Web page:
Nepal asks Malaysia to apply ‘zero-cost’ migration policyAs per the 2018 pact, Nepali workers are exempt from paying service charges, airfare, visa fee, and medical check-up and security screening costs.
Nepal on Friday requested Malaysia for effective implementation of the “zero-cost” migration policy, which seeks to ensure that workers do not have to pay recruitment fees before, during or after employment.
Labour Minister Dol Prasad Aryal told the Post that he had requested visiting Malaysian Home Minister Saifuddin Nasution Ismail for effective implementation of the “zero-cost” migration policy, if it is practical, during a meeting in Kathmandu on Friday.
The Malaysian minister also met with Prime Minister Pushpa Kamal Dahal on Friday.
Ismail arrived in Kathmandu on Thursday from Indonesia. He is scheduled to visit Bangladesh on Saturday.
Malaysia’s Human Resources Minister V Sivakumar had said that 500,000 foreign workers would be brought into the country in stages under a plan created specifically for critical sectors.
“Nepal has been given top priority in Malaysia’s labour recruitment plan,” said Aryal.
Minister Ismail informed the Nepali side that the Malaysian government had implemented the Foreign Workers Employment Relaxation Plan and the Illegal and Undocumented Foreign Workers Recalibration Plan, according to a press statement issued by Nepal’s Labour Ministry.
The relaxation plan involves five critical sectors or sub-sectors, namely manufacturing, construction, plantation, agriculture and services (restaurants), according to the New Straits Times.
The memorandum of understanding signed between Nepal and Malaysia in 2018 contains a provision that exempts workers from paying recruitment charges as the Malaysian employer is required to bear all the expenses of recruiting workers.
Minister Aryal said they had been studying if the “zero-cost” migration policy was really practical. “It has been envisaged by our law, but we need to review if it is implementable,” said Aryal.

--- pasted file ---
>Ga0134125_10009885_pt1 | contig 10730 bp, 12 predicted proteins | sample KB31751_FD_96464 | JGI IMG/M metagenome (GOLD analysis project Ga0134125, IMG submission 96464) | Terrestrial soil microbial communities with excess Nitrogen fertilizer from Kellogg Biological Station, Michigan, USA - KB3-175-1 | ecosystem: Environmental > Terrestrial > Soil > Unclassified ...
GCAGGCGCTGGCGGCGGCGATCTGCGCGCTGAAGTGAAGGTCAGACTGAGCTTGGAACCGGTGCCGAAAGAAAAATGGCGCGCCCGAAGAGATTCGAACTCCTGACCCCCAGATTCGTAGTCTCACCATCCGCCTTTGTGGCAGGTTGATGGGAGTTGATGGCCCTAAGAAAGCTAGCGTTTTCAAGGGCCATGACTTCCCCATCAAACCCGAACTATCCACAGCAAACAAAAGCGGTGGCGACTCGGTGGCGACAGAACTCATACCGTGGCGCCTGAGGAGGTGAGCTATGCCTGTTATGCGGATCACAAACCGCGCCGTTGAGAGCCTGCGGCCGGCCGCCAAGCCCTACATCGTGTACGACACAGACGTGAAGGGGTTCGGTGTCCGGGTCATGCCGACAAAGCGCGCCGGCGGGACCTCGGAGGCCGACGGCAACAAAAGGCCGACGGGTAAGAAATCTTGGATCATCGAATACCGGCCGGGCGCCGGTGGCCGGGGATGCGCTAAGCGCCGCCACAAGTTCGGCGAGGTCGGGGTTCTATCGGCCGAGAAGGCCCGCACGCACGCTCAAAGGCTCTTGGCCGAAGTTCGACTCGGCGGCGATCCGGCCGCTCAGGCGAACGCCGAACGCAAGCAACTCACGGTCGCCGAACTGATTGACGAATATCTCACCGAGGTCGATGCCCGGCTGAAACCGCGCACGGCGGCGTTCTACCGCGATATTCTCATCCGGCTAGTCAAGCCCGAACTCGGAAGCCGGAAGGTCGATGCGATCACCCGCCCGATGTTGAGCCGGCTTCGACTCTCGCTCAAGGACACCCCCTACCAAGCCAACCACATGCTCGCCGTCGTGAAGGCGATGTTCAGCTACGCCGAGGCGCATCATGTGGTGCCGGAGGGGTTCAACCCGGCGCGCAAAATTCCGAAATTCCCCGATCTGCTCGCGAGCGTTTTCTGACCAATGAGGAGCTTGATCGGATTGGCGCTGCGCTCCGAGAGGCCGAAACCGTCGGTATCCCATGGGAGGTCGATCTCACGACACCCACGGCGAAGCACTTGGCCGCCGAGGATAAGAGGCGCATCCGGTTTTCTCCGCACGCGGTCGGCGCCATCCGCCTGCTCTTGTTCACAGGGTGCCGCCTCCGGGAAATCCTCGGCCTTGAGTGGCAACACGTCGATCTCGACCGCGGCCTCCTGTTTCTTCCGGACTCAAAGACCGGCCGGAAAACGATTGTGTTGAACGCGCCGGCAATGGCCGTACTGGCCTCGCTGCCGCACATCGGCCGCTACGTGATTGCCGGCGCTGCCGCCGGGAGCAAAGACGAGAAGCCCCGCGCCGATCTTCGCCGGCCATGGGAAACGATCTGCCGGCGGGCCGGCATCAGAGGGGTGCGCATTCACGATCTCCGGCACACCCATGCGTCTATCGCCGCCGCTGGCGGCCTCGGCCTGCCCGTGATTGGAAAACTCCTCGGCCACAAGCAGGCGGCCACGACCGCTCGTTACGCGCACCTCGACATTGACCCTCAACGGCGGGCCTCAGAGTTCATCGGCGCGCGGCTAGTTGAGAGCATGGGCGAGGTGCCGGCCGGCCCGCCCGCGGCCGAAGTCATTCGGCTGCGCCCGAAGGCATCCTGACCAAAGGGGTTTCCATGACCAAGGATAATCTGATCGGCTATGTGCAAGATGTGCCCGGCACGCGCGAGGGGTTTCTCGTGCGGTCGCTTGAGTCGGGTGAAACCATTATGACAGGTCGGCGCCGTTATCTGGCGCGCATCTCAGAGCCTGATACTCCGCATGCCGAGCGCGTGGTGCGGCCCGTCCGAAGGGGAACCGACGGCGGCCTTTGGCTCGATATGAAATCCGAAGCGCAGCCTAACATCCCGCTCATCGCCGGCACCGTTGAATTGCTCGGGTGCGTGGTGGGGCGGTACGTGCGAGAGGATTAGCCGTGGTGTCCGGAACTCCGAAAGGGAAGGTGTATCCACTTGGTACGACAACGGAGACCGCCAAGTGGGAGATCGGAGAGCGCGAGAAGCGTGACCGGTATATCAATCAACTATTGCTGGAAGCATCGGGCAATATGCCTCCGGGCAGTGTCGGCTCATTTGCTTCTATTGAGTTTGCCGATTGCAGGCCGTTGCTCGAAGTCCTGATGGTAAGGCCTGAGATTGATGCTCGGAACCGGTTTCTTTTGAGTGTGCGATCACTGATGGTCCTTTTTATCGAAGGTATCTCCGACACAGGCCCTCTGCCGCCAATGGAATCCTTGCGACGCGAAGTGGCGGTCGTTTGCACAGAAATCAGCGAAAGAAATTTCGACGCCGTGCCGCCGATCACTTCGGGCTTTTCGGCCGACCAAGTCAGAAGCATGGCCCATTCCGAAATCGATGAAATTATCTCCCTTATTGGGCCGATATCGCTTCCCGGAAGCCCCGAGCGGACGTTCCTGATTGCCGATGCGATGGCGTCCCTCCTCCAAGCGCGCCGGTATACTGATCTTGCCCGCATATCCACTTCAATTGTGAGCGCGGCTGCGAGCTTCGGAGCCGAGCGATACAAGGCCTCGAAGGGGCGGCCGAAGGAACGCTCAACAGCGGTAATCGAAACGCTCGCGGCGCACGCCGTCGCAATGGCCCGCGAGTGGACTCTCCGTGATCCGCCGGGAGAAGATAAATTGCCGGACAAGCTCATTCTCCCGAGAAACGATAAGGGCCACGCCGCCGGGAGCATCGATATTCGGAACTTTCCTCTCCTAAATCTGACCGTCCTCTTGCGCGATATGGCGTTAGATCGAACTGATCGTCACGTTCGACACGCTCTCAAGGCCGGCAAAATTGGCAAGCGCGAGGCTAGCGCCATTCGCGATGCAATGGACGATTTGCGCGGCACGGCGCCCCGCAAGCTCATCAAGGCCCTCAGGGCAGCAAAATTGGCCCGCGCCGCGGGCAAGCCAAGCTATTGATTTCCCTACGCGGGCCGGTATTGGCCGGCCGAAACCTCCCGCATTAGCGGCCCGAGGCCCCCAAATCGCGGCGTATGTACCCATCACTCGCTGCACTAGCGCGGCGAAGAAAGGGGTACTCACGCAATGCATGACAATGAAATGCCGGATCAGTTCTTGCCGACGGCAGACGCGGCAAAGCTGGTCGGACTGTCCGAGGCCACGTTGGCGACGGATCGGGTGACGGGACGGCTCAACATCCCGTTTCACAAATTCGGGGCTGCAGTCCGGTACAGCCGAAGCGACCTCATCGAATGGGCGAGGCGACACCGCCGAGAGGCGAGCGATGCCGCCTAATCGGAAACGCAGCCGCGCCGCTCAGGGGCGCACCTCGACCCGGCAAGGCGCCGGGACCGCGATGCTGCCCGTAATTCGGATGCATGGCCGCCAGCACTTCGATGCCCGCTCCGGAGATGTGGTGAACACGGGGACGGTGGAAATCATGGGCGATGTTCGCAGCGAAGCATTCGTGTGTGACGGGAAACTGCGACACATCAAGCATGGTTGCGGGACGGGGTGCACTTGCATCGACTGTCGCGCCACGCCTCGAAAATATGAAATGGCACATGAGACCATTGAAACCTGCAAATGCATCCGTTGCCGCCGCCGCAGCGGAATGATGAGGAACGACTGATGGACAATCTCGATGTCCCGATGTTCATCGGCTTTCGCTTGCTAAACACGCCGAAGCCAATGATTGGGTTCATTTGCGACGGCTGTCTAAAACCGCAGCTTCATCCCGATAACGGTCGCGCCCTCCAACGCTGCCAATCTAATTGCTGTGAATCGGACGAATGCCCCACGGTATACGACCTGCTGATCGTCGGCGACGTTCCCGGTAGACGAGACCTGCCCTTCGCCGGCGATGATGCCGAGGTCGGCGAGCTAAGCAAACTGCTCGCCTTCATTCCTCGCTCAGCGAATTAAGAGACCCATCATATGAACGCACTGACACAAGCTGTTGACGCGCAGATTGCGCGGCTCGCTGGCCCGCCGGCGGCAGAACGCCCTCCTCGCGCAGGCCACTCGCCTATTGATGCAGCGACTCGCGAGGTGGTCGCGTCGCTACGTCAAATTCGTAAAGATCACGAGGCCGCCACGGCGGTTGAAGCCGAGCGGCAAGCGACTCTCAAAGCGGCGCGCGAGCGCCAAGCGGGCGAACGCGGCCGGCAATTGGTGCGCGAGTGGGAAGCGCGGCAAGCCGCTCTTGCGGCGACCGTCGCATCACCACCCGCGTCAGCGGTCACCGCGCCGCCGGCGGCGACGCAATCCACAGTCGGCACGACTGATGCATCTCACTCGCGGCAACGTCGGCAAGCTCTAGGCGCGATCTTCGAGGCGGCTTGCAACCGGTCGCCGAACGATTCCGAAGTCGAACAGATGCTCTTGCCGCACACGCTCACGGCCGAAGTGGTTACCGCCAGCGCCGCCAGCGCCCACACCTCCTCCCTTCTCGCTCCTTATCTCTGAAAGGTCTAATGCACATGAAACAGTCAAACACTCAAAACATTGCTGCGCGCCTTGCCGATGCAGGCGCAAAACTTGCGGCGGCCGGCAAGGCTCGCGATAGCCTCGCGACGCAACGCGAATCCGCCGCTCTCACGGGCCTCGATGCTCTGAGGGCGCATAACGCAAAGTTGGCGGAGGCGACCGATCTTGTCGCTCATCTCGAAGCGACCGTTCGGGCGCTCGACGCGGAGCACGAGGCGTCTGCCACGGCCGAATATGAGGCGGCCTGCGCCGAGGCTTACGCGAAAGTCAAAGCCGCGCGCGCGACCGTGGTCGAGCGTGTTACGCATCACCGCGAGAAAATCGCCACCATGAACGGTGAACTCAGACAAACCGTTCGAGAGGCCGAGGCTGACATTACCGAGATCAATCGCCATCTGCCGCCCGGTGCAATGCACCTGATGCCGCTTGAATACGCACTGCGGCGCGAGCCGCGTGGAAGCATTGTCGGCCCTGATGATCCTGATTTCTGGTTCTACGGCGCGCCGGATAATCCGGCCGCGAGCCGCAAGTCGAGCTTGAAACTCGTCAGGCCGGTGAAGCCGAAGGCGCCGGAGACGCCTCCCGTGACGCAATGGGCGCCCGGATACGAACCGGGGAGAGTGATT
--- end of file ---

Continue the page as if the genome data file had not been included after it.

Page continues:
The memorandum of understanding between Nepal and Malaysia was considered to be a milestone in fair recruitment as Nepali workers are exempt from paying all fees, including recruitment service charges, airfare, visa fee, and medical check-up and security screening costs.
But migrant workers and researchers say that is not happening. According to them, recruiters often promise the moon to entice workers to work abroad. They promise big salaries to job seekers and charge large recruitment fees.
And fees are charged not only once at the initial recruitment stage, some demand fees during other stages of migration, they say.
One of the 19 migrant workers who were rescued from Malaysia last month told the Post in a recent interview that he paid Rs300,000 to a recruitment agency to get a job.
Malaysia has been the top labour destination for Nepali workers since 2008 when the government started keeping records of labour migrants.
Nepal halted labour migration to Malaysia for 16 months pending an agreement on recruitment fees and labour market conditions, outlined by a memorandum of understanding between the two governments in October 2018.
Labour migration to the country resumed in September 2019.
The number of Malaysia-bound workers has seen a steep rise since the country resumed taking migrant workers after the Covid-19 pandemic.
According to the data of the Department of Foreign Employment, 125,670 new labour permits were issued for Malaysia in the first five months of the current fiscal year, putting the Southeast Asian country at the top of the list of worker destinations for Nepali migrants.
Aryal said they discussed current issues of Nepali migrant workers in Malaysia and the renewal of the 2018 memorandum of understanding at the meeting.
“We have urged the Malaysian delegation to ensure a safe working environment for Nepali migrant workers, give them equal treatment as Malaysian citizens, and accord priority to hiring Nepali workers. The Malaysian side was positive to our request,” added Aryal.
Nepal also asked the Malaysian team to fully enrol Nepali migrant workers under its social security scheme.
"An agreement was signed to enrol Nepali migrant workers in Malaysia’s Social Security Organisation around a year ago, but it is yet to be implemented," said Dwarika Upreti, executive director at the Foreign Employment Board.
“The two countries signed an agreement to include Nepali migrant workers in Malaysia’s social security scheme by charging them a certain levy around a year ago, but it has not been implemented,” said Upreti. “A bilateral meeting to finalise the agreement is yet to be held.”
The meeting might be held within a few months, Upreti added.
Prime Minister Dahal received Ismail at his office and discussed matters of mutual concern, including protecting the interests of Nepali migrant workers in Malaysia, the Prime Minister’s Office tweeted.
During the meeting, the Malaysian delegation also asked Nepal if it could send domestic workers.
“We have yet to discuss the proposal,” said Aryal.